It is always important to: “compare and contrast” when analyzing competing ideas. It seems (Full disclosure), in my view that Mr. de Blasio (https://www.facebook.com/bill.deblasio) has invested a great deal of smart and strategic thought into making public education work for a large number of the city’s children. Children whose mis-education has been neglected and transformed into a spring board into employing casual-drive by “educators”; and a platform for money making enterprises. Clearly his educational plan is comprehensive, bold and visionary. Mr. de Blasio plan seems to pursue a path that will not lead to the failed policies of the past; and at the same time keep our children off of the faux reform path to education failure. NYC’s children could be tragically caught between “rubber rooms”, and corporate money-making schemes; in both cases their educational hopes of entering the productive mainstream of American life through education, will be lost. All the research I have read clearly supports Mr. de Blasio’s assertion that a strong Pre-K education can have a powerful and demonstrative effect on a student’s future academic success. We could, through strong full day universal pre-K programs (that included Art, Music, Science, technology, and out of school cultural experiences/ trips); break the curse of the real gap; which is not academic ability; but rather the gap in parent resources (both financial and informational). Central to any educational plan should be a plan to neutralize and destroy the deleterious effects of poverty on a student’s ability to learn. Diminish, as a factor the unfair (unfair because children can’t choose their parents) influence of the attainment level of parent education, or mastery of English. If people are afraid of the concept of “two- educational cities”; then perhaps it is because their children live in the educational city with: highly skilled and visionary school building leaders; a school that is well resourced, and staffed with highly talented-experienced teachers who know, and are strong in content and know how to effectively deliver that content; teachers who have high expectations for themselves, and for their students. Although it was not specifically mentioned, I am hoping that having “smart and articulate” children (look under, not at the Afro; listen to how well Dante expresses himself), would provide Mr. de Blasio with an opportunity to think, and plan for an educational initiative that would address the identification and nurturing of children of color who are near, on and above grade level. We need to extend the definition of “at-risk” to Black and Latino students who are presently doing well academically; for they are truly at risk of being relegated to the back of the low-expectations class room. The educational “ghettoizing” of Black and Latino students in a permanent state of “failure”, “underachievement”, who are forever in need of “fixing”; has historically framed these students in a never-ending, never-productive ,permanent, “closing the gap” defeatist model. In the 1990’s-2000; high schools like Science Skills Center, Medgar Evers, A. Philip Randolph and Frederick Douglass were creating school cultures that affirmed and enhanced student strengths. There is a need to create viable learning spaces where young people are safe; and safe to be smart. We need to close the gap between the high capabilities, and the low expectations of Black and Latino students in NYC. Would a Black mayor be a nice visual role model, perhaps? But I am now so over “Black symbolism”, and I yearn for substance over the symbolic. Langston Hughes said it best, as only he could, in a poem. When speaking about the great African-American international diplomat Dr. Ralph Bunche: “I love Ralph Bunche, but I can’t eat him for lunch”. And as the old folks would say: “Tell the truth, and shame the devil”. It took me awhile (a lot of effort and a lot of disappointment); but I have finally been cured of my chronic illusion that a Black person (phenotypically speaking), in the position of power, is going to do the right thing for children; even if the majority of those children look like them; it may not happen; if it requires a great deal of vision built on a foundation of great courage.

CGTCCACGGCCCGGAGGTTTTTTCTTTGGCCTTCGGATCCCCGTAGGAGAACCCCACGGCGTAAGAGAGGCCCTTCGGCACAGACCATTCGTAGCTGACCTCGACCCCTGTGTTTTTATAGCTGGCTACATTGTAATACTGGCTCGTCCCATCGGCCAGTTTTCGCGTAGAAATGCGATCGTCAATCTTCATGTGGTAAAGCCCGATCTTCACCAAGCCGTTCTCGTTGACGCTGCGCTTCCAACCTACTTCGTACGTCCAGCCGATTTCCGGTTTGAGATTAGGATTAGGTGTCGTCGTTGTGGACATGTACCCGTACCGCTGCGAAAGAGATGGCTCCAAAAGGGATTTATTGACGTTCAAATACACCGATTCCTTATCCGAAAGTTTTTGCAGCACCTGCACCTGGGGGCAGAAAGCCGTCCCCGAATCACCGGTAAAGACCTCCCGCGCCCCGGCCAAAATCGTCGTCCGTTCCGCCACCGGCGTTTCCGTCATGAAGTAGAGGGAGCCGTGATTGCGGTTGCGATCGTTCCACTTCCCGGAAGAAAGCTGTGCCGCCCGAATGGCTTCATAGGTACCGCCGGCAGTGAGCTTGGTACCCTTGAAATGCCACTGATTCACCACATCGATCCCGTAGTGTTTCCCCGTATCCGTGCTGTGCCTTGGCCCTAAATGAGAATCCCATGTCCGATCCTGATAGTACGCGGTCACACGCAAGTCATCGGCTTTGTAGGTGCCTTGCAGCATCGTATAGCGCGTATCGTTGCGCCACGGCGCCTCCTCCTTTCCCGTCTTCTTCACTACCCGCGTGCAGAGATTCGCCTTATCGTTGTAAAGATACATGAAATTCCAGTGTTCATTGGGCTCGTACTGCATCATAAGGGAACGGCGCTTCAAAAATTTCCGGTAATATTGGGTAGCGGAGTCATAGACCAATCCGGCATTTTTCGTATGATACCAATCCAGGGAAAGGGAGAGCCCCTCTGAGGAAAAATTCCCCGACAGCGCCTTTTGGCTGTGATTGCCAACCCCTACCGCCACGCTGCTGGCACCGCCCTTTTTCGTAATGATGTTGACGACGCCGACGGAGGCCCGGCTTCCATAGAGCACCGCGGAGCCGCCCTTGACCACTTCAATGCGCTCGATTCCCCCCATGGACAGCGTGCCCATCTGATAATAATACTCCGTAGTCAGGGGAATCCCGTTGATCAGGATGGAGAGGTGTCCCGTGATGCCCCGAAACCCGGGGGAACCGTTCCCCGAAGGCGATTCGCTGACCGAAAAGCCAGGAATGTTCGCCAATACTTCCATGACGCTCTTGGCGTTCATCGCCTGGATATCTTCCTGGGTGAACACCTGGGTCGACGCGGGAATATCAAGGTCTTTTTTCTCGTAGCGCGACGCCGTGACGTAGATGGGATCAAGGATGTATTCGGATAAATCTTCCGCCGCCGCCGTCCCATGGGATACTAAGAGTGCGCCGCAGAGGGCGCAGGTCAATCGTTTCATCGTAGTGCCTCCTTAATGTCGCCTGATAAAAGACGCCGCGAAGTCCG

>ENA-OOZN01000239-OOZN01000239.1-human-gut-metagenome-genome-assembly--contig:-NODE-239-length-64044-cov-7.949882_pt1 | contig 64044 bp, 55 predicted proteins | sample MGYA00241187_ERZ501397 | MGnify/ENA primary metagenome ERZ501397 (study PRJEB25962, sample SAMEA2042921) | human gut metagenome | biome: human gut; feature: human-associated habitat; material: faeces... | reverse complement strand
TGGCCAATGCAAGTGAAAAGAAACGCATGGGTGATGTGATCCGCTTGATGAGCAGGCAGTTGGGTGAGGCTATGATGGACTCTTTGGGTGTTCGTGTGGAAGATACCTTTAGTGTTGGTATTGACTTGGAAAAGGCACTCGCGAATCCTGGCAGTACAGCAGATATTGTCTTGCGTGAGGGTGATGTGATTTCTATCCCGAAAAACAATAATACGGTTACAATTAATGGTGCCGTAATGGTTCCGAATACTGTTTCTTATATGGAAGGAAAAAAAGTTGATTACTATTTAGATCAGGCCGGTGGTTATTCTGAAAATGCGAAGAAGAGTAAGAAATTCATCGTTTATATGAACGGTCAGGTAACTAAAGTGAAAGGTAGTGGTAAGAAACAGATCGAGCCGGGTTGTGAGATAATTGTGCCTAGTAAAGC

And as a former leader of the PRC Deng Xiaoping once expressed: “It doesn’t matter whether the cat is black or white, as long as it catches mice”; so here are three candidates educational plans: